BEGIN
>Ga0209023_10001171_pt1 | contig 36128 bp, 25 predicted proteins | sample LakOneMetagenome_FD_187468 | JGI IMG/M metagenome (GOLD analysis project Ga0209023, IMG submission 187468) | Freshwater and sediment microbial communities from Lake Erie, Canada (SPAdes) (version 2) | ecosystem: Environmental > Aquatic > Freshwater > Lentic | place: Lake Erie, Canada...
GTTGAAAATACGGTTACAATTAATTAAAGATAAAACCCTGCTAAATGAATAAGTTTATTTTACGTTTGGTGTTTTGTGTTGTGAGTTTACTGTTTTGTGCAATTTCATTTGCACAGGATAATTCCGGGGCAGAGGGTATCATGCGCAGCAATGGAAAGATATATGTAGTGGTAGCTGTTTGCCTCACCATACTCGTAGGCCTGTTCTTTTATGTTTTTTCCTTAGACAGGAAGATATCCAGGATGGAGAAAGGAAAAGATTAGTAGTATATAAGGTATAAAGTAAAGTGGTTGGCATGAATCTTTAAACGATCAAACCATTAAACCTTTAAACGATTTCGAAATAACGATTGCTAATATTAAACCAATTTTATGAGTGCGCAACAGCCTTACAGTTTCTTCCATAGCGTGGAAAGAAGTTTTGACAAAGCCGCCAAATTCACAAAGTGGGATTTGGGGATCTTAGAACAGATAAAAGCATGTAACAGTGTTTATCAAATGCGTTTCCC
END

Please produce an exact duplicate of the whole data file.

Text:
>Ga0209023_10001171_pt1 | contig 36128 bp, 25 predicted proteins | sample LakOneMetagenome_FD_187468 | JGI IMG/M metagenome (GOLD analysis project Ga0209023, IMG submission 187468) | Freshwater and sediment microbial communities from Lake Erie, Canada (SPAdes) (version 2) | ecosystem: Environmental > Aquatic > Freshwater > Lentic | place: Lake Erie, Canada...
GTTGAAAATACGGTTACAATTAATTAAAGATAAAACCCTGCTAAATGAATAAGTTTATTTTACGTTTGGTGTTTTGTGTTGTGAGTTTACTGTTTTGTGCAATTTCATTTGCACAGGATAATTCCGGGGCAGAGGGTATCATGCGCAGCAATGGAAAGATATATGTAGTGGTAGCTGTTTGCCTCACCATACTCGTAGGCCTGTTCTTTTATGTTTTTTCCTTAGACAGGAAGATATCCAGGATGGAGAAAGGAAAAGATTAGTAGTATATAAGGTATAAAGTAAAGTGGTTGGCATGAATCTTTAAACGATCAAACCATTAAACCTTTAAACGATTTCGAAATAACGATTGCTAATATTAAACCAATTTTATGAGTGCGCAACAGCCTTACAGTTTCTTCCATAGCGTGGAAAGAAGTTTTGACAAAGCCGCCAAATTCACAAAGTGGGATTTGGGGATCTTAGAACAGATAAAAGCATGTAACAGTGTTTATCAAATGCGTTTCCC